Anatomy, neuroscience professor wins top teaching, research honors
Dr. Richard D. Johnson, a professor of anatomy and neuroscience at the University of Florida College of Veterinary Medicine, has received the college’s top teaching award as well as a UF Research Foundation professorship in recognition of his research accomplishments.
Johnson was selected as the Zoetis Distinguished Veterinary Teacher Award, a designation that includes numerous criteria, including peer and student evaluations; quality of teaching and impact on student learning; research, service and publishing activities that relate to teaching and grant support.
A member of the college’s faculty since 1986, Johnson’s primary appointment is in the department of physiological sciences. He holds a joint appointment in the College of Medicine’s department of neuroscience.
“Over my 30 years of teaching veterinary anatomy, I have found that the teaching of anatomy is like teaching a language,” Johnson said. “A veterinary student must learn to write and speak the language of ‘anatomy’ and learn its ‘dialects’ in order to communicate with both clinical colleagues and clients.”
His course material focuses on structures, organs and regions that are the most clinically relevant in a particular species using an approach that involves visual, auditory and tactile perception, Johnson said.
“Anatomy cannot be learned solely through the reading of text and viewing two-dimensional drawings and pictures,” he said. “I believe in challenging all the students, even those at the top of the class, to learn the material beyond what is comfortable and easy. I expect as much engaged effort from the students as they do from me. They inspire me to improve my teaching.”
By incorporating lecture, online learning, interactive small groups, palpation and clinical demonstrations into his teaching, Johnson aims to reach students with a variety of learning styles. His teaching accomplishments include developing an online, free-access and interactive large animal gross anatomy website that contains more than 150 digital images, including a self-testing review mode for exam preparation.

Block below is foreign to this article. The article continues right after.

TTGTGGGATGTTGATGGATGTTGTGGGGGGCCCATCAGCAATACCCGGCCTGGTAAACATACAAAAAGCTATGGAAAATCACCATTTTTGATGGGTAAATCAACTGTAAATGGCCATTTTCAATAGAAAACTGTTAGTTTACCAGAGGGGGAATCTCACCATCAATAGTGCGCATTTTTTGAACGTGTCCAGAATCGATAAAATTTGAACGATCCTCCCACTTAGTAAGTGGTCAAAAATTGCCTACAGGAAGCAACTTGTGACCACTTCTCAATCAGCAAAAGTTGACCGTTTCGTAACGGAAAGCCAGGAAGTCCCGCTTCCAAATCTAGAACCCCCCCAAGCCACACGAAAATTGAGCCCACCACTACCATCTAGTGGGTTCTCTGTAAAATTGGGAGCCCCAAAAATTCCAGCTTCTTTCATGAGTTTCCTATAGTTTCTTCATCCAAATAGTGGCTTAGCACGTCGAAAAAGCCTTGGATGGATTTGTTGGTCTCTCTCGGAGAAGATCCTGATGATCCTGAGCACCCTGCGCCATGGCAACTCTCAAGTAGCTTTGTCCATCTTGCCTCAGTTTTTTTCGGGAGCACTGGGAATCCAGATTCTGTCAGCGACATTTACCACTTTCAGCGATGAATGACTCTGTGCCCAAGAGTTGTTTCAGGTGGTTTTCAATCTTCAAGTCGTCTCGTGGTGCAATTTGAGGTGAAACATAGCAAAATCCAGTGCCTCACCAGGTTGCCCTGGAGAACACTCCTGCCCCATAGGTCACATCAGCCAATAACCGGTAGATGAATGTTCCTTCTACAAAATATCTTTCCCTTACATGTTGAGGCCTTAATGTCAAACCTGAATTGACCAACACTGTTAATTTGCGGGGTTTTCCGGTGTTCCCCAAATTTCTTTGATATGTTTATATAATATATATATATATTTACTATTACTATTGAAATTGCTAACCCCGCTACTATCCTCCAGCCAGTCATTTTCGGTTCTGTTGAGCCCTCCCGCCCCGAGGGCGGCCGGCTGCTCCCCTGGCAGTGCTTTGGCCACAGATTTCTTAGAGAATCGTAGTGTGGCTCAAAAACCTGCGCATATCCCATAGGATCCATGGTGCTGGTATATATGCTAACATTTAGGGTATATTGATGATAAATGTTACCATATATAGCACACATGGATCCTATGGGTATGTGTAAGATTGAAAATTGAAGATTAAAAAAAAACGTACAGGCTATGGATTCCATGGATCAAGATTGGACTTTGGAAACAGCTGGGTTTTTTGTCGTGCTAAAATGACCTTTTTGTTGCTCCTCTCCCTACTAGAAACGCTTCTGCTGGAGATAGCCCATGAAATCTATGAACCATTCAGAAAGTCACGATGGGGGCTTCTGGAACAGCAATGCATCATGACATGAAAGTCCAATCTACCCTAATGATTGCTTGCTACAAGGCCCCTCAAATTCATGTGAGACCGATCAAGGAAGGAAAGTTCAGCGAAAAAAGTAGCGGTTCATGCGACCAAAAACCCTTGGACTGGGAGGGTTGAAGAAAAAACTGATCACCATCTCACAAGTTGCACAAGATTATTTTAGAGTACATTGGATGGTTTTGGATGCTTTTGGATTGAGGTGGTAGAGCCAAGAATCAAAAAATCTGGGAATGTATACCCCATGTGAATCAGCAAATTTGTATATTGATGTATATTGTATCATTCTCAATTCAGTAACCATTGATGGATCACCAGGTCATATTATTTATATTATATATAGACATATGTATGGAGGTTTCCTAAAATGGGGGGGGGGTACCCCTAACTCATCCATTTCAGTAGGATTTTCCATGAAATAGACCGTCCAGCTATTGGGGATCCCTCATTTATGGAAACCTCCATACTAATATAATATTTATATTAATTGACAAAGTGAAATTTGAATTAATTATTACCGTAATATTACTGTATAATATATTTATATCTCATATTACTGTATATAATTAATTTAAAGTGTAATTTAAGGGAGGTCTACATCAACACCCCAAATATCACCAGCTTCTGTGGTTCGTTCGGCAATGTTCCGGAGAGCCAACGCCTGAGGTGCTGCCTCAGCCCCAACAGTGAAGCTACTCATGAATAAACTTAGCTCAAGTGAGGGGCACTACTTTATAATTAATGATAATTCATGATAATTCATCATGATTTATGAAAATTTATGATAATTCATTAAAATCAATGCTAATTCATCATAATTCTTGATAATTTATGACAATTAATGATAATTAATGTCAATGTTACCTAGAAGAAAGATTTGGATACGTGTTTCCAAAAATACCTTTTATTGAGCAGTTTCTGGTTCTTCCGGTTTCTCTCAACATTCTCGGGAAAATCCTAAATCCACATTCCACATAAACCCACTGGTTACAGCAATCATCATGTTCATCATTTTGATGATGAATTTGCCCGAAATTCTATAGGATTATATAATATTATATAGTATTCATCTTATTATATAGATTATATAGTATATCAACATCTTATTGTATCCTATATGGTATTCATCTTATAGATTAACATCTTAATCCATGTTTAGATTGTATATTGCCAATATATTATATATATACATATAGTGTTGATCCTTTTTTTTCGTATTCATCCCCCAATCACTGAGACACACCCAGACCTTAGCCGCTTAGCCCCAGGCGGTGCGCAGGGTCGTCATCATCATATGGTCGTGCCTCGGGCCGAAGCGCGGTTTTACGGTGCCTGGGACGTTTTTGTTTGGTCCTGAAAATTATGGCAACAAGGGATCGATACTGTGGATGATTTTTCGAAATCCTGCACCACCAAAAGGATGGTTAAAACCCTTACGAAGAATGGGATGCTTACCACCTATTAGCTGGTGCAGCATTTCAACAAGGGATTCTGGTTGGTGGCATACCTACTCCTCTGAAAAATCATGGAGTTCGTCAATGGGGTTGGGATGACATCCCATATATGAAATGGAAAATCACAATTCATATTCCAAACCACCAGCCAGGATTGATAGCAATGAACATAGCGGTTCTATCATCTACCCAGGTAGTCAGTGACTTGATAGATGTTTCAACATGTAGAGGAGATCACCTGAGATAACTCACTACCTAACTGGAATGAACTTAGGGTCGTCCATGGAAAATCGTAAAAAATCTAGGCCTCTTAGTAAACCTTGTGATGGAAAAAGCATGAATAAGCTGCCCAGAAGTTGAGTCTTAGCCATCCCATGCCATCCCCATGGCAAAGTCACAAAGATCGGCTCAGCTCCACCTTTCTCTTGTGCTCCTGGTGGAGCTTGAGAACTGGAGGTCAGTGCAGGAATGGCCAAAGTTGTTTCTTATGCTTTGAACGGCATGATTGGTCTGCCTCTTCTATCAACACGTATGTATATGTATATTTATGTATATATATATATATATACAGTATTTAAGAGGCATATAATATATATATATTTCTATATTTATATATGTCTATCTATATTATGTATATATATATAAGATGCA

Sponsored by the university’s Office of Research, the UF Research Foundation professorships are awarded to faculty members campuswide who have a distinguished record of research and a strong research agenda that is likely to lead to continuing distinction in their fields. The honor includes a three-year salary increase of $5,000 and a one-time $3,000 grant for research support. The professorships are funded from the university’s share of royalty and licensing income on UF-generated products.
Thirty-four UF faculty members were selected as UFRF professors this year. All were recommended by their college deans based on nominations from their department chairs, a personal statement and an evaluation of their recent research accomplishments.
For the past 25 years, Johnson’s research has focused on developing a rodent animal model for the study of spinal cord and peripheral nerve injury. He also studies the disruption of neuronal circuits associated with such injuries and their effect on male sexual function, bladder voiding and sensory pathways from the limbs.
“Injury to the spinal cord or peripheral nerve trunks result in a number of complications that seriously affect the quality of life,” Johnson said. “In humans, most of these injuries occur in young men resulting from accidents, sports activities and battlefield deployment.”
Recently published national surveys, including three Johnson collaborated on, document that among paraplegics, regaining normal sexual and bladder functions are their most important recovery goals, even surpassing the ability to walk again. Johnson and his research team are currently developing new methodologies that will be used to study painful condition stemming from myalgia and nerve amputation neuromas.